Public Order

Part of the debate – in the House of Commons at 4:41 pm on 8th June 2020.

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Photo of Priti Patel Priti Patel The Secretary of State for the Home Department 4:41 pm, 8th June 2020

With permission, Madam Deputy Speaker, I would like to make a statement on public order. Like all Members of this House, I was sickened at George Floyd’s tragic death. His treatment at the hands of the United States police was appalling and speaks to the sense of injustice experienced by minority communities around the world. I fully appreciate the strength of feeling over his senseless killing, the inequality that black people can sadly still face, and the deep-seated desire for change. I know that it is that sense of injustice that has driven people to take to the UK streets to protest.

This Government are clear that racism and discrimination in any form have no place in our society, and we will do whatever is required to eradicate it. Of course there is more we can do. There is more that we should all do to combat inequalities across society, to support those seeking social justice and better life chances and to offer hope, but all too often, too many are confronted by despair. It is right in any democracy, in an open and free society, that we advance these issues in a constructive, sensitive and responsible way.

The Government understand the importance of the right to protest. In normal circumstances, a large and peaceful protest would not be of concern to the authorities, because we live in a great country where our right to protest and to have our voice heard is integral to our fundamental democratic freedoms. The right to come together and express our views peacefully remains one of the cornerstones of our great democracy. Members across the House share an enduring commitment to uphold liberty and freedom of expression, on the basis of respecting the rule of law. As our nation battles coronavirus, however, these are not normal circumstances, so to protect us all and to stop the spread of this deadly disease, any large gatherings of people are currently unlawful. We cannot afford to forget that we are still in the grip of an unprecedented national health emergency that has tragically claimed more than 40,000 lives, so the severe public health risk forces me to continue to urge the public not to attend future protests. The Government’s scientific and medically led advice remains clear and consistent. No matter how important the cause, protesting in large numbers at this exceptional time is illegal, and doing so puts everyone’s lives at risk.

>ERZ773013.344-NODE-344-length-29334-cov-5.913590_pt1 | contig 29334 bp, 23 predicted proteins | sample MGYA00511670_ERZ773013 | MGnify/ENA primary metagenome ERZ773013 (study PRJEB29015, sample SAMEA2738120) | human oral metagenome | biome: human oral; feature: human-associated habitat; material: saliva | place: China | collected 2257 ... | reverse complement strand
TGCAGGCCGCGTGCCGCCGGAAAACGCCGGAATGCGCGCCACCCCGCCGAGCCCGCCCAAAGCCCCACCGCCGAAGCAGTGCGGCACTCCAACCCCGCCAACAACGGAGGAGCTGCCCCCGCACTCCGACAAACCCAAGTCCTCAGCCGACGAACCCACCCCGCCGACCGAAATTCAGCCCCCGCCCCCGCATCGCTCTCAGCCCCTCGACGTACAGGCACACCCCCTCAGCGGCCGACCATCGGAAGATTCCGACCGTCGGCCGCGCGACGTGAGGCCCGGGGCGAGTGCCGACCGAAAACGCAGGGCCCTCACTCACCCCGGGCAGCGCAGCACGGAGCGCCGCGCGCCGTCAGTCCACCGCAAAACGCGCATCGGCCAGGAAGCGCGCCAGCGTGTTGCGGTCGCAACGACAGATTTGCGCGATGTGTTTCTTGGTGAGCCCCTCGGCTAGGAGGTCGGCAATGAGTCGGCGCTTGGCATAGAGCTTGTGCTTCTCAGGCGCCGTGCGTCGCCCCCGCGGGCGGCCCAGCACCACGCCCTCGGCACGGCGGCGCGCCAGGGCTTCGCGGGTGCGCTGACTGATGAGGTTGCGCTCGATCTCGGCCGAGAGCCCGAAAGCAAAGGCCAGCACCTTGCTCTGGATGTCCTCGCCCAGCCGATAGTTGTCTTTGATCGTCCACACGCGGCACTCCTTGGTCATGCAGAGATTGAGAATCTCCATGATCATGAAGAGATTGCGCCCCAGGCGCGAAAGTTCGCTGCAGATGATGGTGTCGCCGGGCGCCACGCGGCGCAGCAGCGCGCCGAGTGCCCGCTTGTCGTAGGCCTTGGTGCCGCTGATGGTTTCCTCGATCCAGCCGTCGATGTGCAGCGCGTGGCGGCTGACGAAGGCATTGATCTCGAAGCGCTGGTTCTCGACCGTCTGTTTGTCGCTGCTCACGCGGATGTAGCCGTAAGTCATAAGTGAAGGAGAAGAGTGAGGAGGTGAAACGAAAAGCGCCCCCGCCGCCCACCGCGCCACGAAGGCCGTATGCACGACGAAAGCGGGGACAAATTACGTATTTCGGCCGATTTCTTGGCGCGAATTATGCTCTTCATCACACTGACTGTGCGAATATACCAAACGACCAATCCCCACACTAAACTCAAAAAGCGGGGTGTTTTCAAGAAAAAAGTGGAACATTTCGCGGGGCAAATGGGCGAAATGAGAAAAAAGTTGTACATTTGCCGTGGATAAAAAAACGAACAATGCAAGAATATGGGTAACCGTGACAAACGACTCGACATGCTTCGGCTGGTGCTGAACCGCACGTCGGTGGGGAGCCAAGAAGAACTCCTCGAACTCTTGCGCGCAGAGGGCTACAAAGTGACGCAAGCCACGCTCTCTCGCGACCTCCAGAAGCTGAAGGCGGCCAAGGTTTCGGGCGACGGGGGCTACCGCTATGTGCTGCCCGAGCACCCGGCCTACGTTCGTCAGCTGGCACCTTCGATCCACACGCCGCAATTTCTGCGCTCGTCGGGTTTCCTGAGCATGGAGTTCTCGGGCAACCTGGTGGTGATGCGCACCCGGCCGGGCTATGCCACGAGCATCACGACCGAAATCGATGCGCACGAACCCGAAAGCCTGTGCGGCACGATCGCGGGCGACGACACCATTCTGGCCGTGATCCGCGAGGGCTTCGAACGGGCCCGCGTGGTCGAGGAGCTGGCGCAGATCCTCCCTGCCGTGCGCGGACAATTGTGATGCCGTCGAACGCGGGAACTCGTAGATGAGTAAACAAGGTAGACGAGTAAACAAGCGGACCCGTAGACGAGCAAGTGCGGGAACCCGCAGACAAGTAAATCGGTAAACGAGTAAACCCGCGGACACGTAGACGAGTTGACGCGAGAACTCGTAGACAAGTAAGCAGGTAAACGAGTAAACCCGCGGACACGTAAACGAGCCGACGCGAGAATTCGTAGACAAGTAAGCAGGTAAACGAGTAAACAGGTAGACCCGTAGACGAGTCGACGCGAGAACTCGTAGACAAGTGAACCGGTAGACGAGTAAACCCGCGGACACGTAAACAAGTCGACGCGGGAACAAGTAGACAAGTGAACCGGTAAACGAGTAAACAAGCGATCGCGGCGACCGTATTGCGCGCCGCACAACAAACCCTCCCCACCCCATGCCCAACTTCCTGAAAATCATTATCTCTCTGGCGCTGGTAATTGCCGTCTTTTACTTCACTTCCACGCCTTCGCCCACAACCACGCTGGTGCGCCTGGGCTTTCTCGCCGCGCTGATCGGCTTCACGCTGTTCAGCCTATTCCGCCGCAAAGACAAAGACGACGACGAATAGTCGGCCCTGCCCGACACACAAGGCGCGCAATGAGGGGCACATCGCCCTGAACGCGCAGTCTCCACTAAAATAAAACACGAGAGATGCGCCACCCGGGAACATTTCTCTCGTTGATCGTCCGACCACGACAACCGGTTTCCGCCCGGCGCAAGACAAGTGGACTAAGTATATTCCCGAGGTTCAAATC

Let me turn to an operational update. Around 200 protests took place across the country over the weekend, attended by over 100,000 people. As many as 137,500 people have now attended Black Lives Matter protests across the UK. While the majority were peaceful, a lawless minority of protesters have regrettably turned to violence. The worst violence flared in London on Saturday evening, with missiles and flares being thrown at police officers outside Downing Street. Officers in protective equipment were deployed to arrest the culprits and to clear the area. At least 35 officers have now been injured during the protests in the capital. I salute their bravery and wish them a swift recovery. The thugs and criminals responsible are already being brought to justice. This is a fluid situation, but as of this morning the total number of arrests stood at 135.